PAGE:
Characterization: The ways individual characters are represented by the narrator or author of a text.
This includes descriptions of the characters’ physical appearances, personalities, actions, interactions,
Dialogue: Spoken exchanges between characters in a dramatic or literary work, usually between two
or more speakers.
Genre: A kind of literature. For instance, comedy, mystery, tragedy, satire, elegy, romance, and epic
are all genres.
Imagery: A term used to describe an author’s use of vivid descriptions “that evoke senseimpressions by
literal or figurative reference to perceptible or ‘concrete’ objects, scenes, actions, or states”
Plot: The sequence of events that occur through a work to produce a coherent narrative or story.
Point of View: The perspective (visual, interpretive, bias, etc) a text takes when presenting its plot and
Style: Comprised of an author’s diction, syntax, tone, characters, and other narrative techniques, “style”
is used to describe the way an author uses language to convey his or her ideas and purpose in writing.
Symbol(ism): An object or element incorporated into a narrative to represent another concept or
concern. Broadly, representing one thing with another.
Theme: According to Baldick, a theme may be defined as “a salient abstract idea that emerges from a
literary work’s treatment of its subject-matter; or a topic recurring in a number or literary works”
Tone: A way of communicating information (in writing, images, or sound) that conveys an attitude.
Authors convey tone through a combination of word-choice, imagery, perspective, style, and subject
matter. By adopting a specific tone, authors can help readers accurately interpret meaning in a text.
Types of narrative: The narrator is the voice telling the story or speaking to the audience. However,
this voice can come from a variety of different perspectives
First person: A story told from the perspective of one or several characters, each of whom typically
uses the word
Second person: A narrative perspective that typically addresses that audience
Third person: Describes a narrative told from the perspective of an outside figure who does not
participate directly in the events of a story.
Types of Prose Texts
Bildungsroman: This is typically a type of novel that depicts an individual’s coming-ofage through
self-discovery and personal knowledge. Such stories often explore the protagonists’ psychological and
Epistolary: A novel comprised primarily of letters sent and received by its principle
Essay: According to Baldick, “a short written composition in prose that discusses a subject or proposes
an argument without claiming to be a complete or thorough exposition”
Novella: An intermediate-length fictional narrative
Terms for Interpreting Authorial Voice
Apology: refers to an instance in which the author or narrator justifies his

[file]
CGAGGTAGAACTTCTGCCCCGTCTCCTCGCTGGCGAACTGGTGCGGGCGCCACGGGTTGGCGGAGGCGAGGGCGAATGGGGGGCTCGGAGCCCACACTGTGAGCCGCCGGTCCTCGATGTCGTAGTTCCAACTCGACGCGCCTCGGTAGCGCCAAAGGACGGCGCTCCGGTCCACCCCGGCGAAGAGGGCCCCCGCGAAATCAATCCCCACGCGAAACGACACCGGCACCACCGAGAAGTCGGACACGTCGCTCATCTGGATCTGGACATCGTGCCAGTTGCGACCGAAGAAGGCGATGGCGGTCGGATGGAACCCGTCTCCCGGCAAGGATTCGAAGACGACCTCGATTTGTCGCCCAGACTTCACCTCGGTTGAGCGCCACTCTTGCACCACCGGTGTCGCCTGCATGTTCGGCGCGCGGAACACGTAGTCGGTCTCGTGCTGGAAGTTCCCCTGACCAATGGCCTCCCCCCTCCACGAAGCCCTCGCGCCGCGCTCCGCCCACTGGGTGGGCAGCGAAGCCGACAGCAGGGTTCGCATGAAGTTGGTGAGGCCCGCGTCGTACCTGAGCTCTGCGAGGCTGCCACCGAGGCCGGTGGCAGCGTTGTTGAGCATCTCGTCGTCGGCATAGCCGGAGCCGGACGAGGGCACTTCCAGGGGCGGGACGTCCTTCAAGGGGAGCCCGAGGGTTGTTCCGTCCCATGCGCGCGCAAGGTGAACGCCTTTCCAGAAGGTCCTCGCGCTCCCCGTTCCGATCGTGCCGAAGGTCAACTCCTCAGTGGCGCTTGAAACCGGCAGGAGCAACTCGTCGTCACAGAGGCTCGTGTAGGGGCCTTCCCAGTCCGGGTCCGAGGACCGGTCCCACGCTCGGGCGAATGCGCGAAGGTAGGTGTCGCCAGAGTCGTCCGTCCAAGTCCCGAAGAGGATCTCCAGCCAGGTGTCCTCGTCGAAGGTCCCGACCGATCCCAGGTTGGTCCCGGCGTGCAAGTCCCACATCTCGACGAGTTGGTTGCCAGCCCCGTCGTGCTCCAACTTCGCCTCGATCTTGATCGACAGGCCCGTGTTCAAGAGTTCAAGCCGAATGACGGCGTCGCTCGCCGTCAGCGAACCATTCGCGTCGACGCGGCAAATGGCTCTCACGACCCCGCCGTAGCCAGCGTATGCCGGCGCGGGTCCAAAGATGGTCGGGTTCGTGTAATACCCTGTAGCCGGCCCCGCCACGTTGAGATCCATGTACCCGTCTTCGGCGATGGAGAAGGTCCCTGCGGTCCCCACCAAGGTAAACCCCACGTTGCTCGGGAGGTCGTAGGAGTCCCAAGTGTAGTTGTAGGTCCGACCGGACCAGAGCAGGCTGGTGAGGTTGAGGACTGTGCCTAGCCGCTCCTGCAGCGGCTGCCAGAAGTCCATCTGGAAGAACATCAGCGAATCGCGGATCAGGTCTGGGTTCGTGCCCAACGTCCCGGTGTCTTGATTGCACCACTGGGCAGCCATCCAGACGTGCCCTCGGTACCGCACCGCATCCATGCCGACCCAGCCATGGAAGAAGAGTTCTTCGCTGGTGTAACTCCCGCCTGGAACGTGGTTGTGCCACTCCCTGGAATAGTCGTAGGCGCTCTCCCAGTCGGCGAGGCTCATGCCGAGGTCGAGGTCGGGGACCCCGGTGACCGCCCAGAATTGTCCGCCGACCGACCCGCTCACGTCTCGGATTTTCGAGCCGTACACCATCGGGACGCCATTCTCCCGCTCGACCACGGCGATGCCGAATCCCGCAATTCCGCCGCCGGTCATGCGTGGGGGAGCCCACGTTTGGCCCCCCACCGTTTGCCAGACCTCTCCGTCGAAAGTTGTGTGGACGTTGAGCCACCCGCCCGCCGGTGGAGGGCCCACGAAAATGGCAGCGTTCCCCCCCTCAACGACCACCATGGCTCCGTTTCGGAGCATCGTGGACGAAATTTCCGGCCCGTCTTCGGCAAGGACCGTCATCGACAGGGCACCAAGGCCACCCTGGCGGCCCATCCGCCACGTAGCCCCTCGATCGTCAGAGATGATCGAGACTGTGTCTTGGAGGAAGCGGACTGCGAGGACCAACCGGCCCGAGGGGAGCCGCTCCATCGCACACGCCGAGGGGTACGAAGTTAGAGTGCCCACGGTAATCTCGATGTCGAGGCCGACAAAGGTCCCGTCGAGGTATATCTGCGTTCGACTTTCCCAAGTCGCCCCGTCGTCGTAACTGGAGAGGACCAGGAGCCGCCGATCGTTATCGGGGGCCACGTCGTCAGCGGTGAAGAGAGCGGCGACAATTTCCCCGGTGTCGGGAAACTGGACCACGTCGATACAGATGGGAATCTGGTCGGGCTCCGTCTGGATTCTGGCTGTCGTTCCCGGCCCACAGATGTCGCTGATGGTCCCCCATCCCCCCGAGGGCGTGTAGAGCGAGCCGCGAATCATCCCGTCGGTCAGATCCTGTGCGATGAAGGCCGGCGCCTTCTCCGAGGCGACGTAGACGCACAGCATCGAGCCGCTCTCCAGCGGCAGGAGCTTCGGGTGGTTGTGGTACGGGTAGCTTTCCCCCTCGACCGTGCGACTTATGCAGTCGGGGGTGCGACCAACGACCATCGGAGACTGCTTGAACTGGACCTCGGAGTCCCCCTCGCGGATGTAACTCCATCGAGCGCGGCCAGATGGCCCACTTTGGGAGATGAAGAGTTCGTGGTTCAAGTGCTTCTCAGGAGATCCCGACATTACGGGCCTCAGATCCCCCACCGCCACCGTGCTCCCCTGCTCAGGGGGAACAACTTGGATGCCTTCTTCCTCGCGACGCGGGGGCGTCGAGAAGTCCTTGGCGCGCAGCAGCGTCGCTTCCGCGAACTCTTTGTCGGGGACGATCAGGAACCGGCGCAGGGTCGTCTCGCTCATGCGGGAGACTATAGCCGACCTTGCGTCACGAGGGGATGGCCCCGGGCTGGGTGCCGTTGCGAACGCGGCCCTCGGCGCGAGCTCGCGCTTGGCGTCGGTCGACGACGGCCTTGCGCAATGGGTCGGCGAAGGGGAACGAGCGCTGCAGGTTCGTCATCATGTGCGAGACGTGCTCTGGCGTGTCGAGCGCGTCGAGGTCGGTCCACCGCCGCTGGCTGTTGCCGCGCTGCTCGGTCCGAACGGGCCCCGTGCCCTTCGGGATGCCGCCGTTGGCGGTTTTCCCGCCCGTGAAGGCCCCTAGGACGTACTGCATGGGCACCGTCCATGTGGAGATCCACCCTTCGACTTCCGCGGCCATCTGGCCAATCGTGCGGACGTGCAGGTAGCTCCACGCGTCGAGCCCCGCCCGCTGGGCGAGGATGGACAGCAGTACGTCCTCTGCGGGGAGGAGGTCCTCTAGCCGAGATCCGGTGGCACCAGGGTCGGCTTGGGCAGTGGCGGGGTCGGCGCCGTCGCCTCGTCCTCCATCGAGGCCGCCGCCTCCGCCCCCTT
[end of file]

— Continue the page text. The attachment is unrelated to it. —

or her goals in producing the text.
Irony: Typically refers to saying one thing and meaning the opposite, often
to shock audiences and emphasize the importance of the truth.
Satire: A style of writing that mocks, ridicules, or pokes fun at a person,
belief, or group of people in order to challenge them.
Stream of consciousness: A mode of writing in which the author traces his or her thoughts verbatim
into the text. Typically, this style offers a representation of the author’s exact thoughts throughout
the writing process
Terms for Interpreting Characters
Antagonist: A character or characters in a text with whom the protagonist opposes
Anti-hero: A protagonist of a story who embodies none of the
qualities typically assigned to traditional heroes and heroines
Archetype: “. Archetypes differ from allegories because they tend to
reference broader or commonplace
Epithet ; An epithet usually indicates some notable quality about the
individual with whom it addresses
Personification: The use of a person to represent a concept, quality, or object.
Protagonist: The primary character in a text, often positioned as “good” or the
character with whom readers are expected to identify
Terms for Interpreting Word Choice, Dialogue, and Speech
Alliteration: Alliteration is typically used to convey a specific tone or message
Apostrophe: usually employed for emotional emphasis, can become ridiculous [or
humorous] when misapplied
Diction: Word choice, or the specific language an author, narrator, or speaker
uses to describe events and interact with other characters
Terms for Interpreting Plot
Climax: The height of conflict and intrigue in a narrative
Denouement: The “falling action” of a narrative, when the climax and central
conflicts are resolved and a resolution is found
Deus Ex Machina: According to Taafe, “Literally, in Latin, the ‘god from the machine’; a deity in Greek
and Roman drama who was brought in by stage machinery to intervene in the action; hence, any
character, event, or device suddenly introduce to resolve the conflict
Exposition: Usually located at the beginning of a text, this is a detailed discussion introducing
characters, setting, background information, etc
Frame Narrative: a story that an author encloses around the central narrative in order to provide
background information and context.
In media res: Beginning in “the middle of things,” or when an author begins a text in the midst of
Terms for Interpreting Layers of Meaning
Allegory: a literary mode that attempts to convert abstract concepts, values, beliefs, or historical events
into characters or other tangible elements in a narrative
Allusion: When a text references, incorporates, or responds to an earlier piece
Hyperbole: exaggerated language, description, or speech that is not meant to be taken literally, but is
used for emphasis
Metaphor: a figure of speech that refers to one thing by another in order to identify similarities
between the two (
Metonymy: a figure of speech that substitutes one aspect or attribute for the whole itself.
Parody: a narrative work or writing style that mocks or mimics another genre or work.